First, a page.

A friend’s blog pointed up Kevin Johnson’s critique of Tim Challies on the issue of doctrine and Christian unity. Johnson’s post is stunted at a number of levels.
First, why use a dying metaphor like “wax eloquently.” Why not think of something that conjures up a nice word picture? I’m your reader, you want my sympathy; don’t test my intelligence with banality. Was Tim’s waxing that eloquent? Or is this mere cheek for the sake of it?
Second, why the mud-slinging at the outset? For someone so concerned about unity, tossing about the epithet “fundamentalist” in a pejorative sense is puerile. It is not a mark of good writing to alienate your audience from the outset.
Third, Johnson chides Challies on the latter’s interpretation of Acts 5:12-14 where the emphasis is placed on doctrine over praxis. Johnson claims that there is no discussion of theology as the basis of unity in this chapter. I guess he thinks that “believers were being added” is an indication of doctrinal absence. Believers in what?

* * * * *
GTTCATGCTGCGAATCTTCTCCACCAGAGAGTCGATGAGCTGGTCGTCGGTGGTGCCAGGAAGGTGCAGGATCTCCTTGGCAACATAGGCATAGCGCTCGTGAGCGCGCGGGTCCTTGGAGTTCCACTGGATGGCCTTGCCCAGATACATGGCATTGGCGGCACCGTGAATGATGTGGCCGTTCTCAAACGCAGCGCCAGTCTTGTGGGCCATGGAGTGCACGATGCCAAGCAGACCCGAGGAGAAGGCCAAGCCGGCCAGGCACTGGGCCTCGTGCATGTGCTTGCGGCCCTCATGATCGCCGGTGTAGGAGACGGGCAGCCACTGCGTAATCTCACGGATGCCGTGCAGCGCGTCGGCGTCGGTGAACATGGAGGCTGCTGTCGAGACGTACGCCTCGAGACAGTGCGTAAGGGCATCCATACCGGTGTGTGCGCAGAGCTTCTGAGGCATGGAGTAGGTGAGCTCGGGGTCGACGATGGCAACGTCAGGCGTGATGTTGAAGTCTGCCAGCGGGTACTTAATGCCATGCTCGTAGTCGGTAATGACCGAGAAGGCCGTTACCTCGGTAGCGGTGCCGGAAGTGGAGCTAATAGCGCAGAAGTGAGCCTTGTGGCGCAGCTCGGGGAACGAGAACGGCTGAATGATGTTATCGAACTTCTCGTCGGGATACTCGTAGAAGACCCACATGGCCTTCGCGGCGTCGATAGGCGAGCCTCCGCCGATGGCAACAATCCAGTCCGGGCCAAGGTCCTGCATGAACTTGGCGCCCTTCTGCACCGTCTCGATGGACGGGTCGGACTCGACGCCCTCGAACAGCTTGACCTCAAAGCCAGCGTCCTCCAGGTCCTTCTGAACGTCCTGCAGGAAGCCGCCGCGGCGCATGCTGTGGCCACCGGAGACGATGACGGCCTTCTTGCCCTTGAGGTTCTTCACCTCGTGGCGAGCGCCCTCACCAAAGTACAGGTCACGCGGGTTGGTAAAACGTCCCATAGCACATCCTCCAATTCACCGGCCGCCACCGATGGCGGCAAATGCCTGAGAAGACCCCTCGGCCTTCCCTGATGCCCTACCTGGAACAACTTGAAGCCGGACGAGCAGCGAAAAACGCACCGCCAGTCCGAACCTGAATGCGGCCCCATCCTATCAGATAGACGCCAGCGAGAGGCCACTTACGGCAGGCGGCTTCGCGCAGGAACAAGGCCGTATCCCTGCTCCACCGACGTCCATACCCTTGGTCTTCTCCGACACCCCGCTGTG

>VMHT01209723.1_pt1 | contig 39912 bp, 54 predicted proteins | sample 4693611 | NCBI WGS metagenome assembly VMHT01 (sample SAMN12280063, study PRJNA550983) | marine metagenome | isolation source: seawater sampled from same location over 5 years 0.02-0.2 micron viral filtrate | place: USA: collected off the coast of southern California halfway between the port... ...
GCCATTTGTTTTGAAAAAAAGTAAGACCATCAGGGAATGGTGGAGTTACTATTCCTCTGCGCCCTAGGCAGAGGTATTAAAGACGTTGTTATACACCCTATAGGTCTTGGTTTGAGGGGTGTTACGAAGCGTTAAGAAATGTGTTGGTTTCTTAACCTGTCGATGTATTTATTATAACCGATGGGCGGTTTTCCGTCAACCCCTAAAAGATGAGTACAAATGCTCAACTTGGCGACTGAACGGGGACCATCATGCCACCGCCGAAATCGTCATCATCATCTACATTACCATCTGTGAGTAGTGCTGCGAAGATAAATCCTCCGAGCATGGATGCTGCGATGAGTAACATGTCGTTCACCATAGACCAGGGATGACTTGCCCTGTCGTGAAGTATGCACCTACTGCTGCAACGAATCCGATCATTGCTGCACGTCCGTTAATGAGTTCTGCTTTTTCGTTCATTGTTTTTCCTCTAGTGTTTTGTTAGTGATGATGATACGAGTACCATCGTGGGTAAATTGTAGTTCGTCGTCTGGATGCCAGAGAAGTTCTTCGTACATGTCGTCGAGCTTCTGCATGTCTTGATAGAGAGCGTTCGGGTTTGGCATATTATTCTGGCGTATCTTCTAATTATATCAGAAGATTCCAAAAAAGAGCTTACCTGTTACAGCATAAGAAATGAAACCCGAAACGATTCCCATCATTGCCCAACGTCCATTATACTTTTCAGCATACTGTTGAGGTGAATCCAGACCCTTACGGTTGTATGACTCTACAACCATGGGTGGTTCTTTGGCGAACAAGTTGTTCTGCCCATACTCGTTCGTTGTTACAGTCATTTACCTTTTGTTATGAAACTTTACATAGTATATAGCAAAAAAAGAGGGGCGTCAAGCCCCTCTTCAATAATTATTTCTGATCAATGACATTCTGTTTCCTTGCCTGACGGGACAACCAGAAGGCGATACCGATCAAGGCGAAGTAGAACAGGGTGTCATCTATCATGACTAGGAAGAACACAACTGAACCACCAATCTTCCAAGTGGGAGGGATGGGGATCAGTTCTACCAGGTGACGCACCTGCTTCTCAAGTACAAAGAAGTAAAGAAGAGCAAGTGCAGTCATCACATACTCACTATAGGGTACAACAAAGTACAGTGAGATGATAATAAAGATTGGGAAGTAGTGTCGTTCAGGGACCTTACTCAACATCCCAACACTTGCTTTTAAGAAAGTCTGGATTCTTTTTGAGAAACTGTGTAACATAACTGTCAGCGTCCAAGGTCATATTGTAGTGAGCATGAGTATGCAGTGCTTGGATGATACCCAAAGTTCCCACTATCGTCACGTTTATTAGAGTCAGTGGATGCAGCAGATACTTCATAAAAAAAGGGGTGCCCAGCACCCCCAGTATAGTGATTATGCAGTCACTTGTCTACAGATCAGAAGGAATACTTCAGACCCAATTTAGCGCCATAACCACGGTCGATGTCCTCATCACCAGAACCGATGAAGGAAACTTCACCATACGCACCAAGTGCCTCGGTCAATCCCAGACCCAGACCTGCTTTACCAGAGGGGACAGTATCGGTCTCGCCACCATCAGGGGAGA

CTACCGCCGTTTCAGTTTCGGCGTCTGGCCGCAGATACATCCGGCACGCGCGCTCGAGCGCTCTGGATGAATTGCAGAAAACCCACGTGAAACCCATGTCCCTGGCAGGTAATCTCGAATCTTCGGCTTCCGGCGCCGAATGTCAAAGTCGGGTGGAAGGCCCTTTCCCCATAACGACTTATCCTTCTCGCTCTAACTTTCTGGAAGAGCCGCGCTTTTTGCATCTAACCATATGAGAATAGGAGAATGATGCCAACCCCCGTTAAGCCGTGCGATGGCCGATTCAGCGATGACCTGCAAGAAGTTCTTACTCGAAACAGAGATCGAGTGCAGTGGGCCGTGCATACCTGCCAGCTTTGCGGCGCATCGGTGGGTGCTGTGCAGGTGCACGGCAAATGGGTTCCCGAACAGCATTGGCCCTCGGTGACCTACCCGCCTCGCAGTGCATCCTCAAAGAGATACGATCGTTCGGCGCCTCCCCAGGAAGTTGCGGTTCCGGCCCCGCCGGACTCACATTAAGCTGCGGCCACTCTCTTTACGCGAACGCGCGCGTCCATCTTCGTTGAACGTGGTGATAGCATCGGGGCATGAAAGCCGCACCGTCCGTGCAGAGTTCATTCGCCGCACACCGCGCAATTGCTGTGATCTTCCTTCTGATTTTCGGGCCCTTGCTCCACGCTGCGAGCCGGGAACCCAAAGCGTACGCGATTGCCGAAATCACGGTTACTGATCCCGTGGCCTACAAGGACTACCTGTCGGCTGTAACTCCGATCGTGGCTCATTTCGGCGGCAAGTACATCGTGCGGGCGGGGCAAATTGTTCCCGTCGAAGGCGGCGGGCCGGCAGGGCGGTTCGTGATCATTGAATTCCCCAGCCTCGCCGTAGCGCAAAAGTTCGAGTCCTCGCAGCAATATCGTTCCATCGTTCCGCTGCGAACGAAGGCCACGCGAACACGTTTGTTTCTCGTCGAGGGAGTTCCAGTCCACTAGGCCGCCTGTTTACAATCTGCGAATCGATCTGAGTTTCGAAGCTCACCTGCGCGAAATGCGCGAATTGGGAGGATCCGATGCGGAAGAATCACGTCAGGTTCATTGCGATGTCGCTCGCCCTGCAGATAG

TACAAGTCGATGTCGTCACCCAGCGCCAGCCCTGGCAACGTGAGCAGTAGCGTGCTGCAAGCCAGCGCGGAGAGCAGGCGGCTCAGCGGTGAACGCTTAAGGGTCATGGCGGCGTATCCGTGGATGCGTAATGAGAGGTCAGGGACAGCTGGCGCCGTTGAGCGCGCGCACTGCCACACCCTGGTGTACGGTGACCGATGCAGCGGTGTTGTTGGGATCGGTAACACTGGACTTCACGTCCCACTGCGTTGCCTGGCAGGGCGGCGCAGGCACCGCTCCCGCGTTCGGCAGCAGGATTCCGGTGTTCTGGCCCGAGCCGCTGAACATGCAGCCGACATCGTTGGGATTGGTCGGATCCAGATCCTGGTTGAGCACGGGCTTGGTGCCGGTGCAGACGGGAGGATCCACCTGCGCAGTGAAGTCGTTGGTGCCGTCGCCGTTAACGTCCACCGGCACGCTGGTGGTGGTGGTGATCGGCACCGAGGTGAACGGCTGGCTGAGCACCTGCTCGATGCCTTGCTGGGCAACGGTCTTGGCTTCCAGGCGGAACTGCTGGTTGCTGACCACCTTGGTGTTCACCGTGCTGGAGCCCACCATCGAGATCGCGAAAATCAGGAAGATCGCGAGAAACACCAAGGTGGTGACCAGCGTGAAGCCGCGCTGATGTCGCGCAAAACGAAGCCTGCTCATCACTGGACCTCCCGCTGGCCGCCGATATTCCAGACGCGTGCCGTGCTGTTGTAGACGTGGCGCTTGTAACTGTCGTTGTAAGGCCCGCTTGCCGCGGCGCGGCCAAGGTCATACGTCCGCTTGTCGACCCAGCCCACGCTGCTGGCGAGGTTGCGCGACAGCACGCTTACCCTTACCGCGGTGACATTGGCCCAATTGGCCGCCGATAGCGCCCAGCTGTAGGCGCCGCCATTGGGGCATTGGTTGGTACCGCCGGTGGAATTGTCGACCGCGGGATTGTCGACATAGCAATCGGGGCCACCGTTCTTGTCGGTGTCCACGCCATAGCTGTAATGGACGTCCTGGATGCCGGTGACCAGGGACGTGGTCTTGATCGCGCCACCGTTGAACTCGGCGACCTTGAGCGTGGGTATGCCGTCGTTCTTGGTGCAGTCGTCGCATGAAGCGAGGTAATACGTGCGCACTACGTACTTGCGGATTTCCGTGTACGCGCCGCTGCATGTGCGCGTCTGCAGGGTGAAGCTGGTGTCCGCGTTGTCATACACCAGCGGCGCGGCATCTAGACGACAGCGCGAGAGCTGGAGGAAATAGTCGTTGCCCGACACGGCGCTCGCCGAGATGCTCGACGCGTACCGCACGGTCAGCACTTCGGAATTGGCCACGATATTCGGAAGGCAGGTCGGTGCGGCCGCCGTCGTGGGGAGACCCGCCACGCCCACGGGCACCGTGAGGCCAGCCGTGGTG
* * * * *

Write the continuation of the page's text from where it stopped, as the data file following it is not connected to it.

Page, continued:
Fourth, “waning denominationalism.” I’d be interested to see why he thinks that denominations are on the wane. What of the Southern Baptist Convention–are their doctrinal distinctives on the wane? What about the PCA? What about URCNA? What even of the PCUSA? Waning in whose eyes?
Fifth, Johnson concedes what he chides Challies for in the first place: “Unity in theology is not totally unimportant but the key word here in terms of necessary doctrinal unity is that Christians believe the gospel.” He derides “Calvinism” and “sola fide” but begs a big question: isn’t believing the gospel the problem he sullied Tim for in the first place? (Remember the block-quote at the beginning?) Challies assumes that “believers being added” is to do with believing. Believing what? Well, the gospel. More than that, it would be a gospel consistently worked out in the overall dogmatic perspective of the believer. Would Johnson rather an inconsistent, vague, mushy gospel?
Sixth, why use the term “gnostic”? What kind of gnostic is Tim Challies? Is he a Valentinian gnostic? Maybe he’s got a touch of the Marcion about him? He’d like to get rid of the law-bits in the bible and all. Or is he more of the docetic variety? I should ask Tim the next time I see him if he thinks that Jesus had a physical body or not. I don’t care for this shoddy use of terms to sound theologically profound (not to mention insulting), when in fact he sounds as if he’s read a page or two of Elaine Pagels and thinks she’s on to something.
I’d keep going but I’ve probably said enough.